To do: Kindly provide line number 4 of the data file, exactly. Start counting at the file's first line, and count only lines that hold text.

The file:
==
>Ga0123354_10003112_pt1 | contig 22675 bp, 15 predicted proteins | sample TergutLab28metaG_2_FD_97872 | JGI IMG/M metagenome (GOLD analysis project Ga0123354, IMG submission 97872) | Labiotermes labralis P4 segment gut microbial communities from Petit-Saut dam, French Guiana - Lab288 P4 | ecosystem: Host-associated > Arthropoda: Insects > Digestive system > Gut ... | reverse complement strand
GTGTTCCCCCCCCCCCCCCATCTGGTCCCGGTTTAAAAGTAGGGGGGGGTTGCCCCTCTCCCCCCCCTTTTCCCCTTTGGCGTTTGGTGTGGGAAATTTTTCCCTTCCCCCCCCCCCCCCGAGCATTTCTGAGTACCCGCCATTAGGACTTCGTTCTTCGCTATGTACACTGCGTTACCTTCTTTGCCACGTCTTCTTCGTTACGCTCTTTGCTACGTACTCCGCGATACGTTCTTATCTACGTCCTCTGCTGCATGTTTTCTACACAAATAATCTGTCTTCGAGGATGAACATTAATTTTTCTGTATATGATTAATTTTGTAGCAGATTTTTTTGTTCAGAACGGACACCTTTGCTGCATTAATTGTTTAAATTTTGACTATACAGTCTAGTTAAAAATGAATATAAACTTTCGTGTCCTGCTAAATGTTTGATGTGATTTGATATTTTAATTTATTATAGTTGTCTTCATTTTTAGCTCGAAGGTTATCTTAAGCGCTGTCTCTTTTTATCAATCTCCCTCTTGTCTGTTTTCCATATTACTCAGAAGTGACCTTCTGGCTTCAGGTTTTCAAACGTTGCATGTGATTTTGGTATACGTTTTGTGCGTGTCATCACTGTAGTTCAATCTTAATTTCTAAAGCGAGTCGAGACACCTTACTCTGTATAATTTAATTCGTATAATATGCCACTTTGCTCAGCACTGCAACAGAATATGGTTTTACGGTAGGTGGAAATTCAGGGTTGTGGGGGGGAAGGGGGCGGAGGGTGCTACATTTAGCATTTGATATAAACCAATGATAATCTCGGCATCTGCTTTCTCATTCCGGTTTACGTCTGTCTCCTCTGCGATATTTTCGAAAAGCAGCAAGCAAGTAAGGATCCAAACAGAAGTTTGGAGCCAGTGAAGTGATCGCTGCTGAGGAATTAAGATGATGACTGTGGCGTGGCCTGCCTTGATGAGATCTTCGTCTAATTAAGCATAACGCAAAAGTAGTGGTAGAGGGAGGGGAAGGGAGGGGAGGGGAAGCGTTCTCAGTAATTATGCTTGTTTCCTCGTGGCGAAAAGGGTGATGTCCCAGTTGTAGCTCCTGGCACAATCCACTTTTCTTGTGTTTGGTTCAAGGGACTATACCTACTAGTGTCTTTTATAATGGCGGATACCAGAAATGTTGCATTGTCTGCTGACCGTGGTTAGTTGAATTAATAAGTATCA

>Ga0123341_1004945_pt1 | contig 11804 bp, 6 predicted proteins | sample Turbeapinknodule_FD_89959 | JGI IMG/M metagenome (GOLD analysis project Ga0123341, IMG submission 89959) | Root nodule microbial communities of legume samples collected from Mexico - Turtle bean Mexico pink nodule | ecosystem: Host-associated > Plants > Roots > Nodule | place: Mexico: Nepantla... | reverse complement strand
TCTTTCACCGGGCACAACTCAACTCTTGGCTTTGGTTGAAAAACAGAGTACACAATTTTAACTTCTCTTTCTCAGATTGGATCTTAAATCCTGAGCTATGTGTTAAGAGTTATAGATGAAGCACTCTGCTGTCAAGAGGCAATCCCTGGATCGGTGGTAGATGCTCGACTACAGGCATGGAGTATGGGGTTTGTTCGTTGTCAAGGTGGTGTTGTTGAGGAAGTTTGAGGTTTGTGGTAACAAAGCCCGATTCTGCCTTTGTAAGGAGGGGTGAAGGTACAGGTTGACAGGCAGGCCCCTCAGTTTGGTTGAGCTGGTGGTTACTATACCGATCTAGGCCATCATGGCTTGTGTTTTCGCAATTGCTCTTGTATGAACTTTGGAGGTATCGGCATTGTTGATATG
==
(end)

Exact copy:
TCTTTCACCGGGCACAACTCAACTCTTGGCTTTGGTTGAAAAACAGAGTACACAATTTTAACTTCTCTTTCTCAGATTGGATCTTAAATCCTGAGCTATGTGTTAAGAGTTATAGATGAAGCACTCTGCTGTCAAGAGGCAATCCCTGGATCGGTGGTAGATGCTCGACTACAGGCATGGAGTATGGGGTTTGTTCGTTGTCAAGGTGGTGTTGTTGAGGAAGTTTGAGGTTTGTGGTAACAAAGCCCGATTCTGCCTTTGTAAGGAGGGGTGAAGGTACAGGTTGACAGGCAGGCCCCTCAGTTTGGTTGAGCTGGTGGTTACTATACCGATCTAGGCCATCATGGCTTGTGTTTTCGCAATTGCTCTTGTATGAACTTTGGAGGTATCGGCATTGTTGATATG